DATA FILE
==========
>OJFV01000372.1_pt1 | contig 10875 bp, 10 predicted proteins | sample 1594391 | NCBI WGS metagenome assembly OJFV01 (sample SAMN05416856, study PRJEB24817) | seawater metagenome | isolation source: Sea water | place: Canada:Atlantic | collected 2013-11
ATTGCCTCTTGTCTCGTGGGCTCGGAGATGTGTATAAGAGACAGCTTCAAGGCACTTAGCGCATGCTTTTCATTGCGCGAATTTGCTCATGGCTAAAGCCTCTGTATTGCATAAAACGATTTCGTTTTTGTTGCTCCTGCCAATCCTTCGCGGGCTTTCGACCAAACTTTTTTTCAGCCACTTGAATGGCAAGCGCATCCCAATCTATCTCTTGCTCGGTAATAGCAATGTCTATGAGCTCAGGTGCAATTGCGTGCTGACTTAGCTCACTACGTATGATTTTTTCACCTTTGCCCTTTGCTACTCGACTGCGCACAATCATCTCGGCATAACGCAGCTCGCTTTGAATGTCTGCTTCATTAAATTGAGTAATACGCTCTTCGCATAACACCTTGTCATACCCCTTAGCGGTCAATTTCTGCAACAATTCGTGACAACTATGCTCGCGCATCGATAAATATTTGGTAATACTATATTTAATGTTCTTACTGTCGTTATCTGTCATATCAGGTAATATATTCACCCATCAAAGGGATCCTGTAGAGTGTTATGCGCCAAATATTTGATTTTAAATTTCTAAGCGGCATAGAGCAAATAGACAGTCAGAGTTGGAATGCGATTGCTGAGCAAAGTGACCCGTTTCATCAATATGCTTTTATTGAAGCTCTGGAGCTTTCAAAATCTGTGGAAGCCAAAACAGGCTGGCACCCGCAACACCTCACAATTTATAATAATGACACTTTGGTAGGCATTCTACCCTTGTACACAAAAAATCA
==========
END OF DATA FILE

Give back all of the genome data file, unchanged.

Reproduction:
>OJFV01000372.1_pt1 | contig 10875 bp, 10 predicted proteins | sample 1594391 | NCBI WGS metagenome assembly OJFV01 (sample SAMN05416856, study PRJEB24817) | seawater metagenome | isolation source: Sea water | place: Canada:Atlantic | collected 2013-11
ATTGCCTCTTGTCTCGTGGGCTCGGAGATGTGTATAAGAGACAGCTTCAAGGCACTTAGCGCATGCTTTTCATTGCGCGAATTTGCTCATGGCTAAAGCCTCTGTATTGCATAAAACGATTTCGTTTTTGTTGCTCCTGCCAATCCTTCGCGGGCTTTCGACCAAACTTTTTTTCAGCCACTTGAATGGCAAGCGCATCCCAATCTATCTCTTGCTCGGTAATAGCAATGTCTATGAGCTCAGGTGCAATTGCGTGCTGACTTAGCTCACTACGTATGATTTTTTCACCTTTGCCCTTTGCTACTCGACTGCGCACAATCATCTCGGCATAACGCAGCTCGCTTTGAATGTCTGCTTCATTAAATTGAGTAATACGCTCTTCGCATAACACCTTGTCATACCCCTTAGCGGTCAATTTCTGCAACAATTCGTGACAACTATGCTCGCGCATCGATAAATATTTGGTAATACTATATTTAATGTTCTTACTGTCGTTATCTGTCATATCAGGTAATATATTCACCCATCAAAGGGATCCTGTAGAGTGTTATGCGCCAAATATTTGATTTTAAATTTCTAAGCGGCATAGAGCAAATAGACAGTCAGAGTTGGAATGCGATTGCTGAGCAAAGTGACCCGTTTCATCAATATGCTTTTATTGAAGCTCTGGAGCTTTCAAAATCTGTGGAAGCCAAAACAGGCTGGCACCCGCAACACCTCACAATTTATAATAATGACACTTTGGTAGGCATTCTACCCTTGTACACAAAAAATCA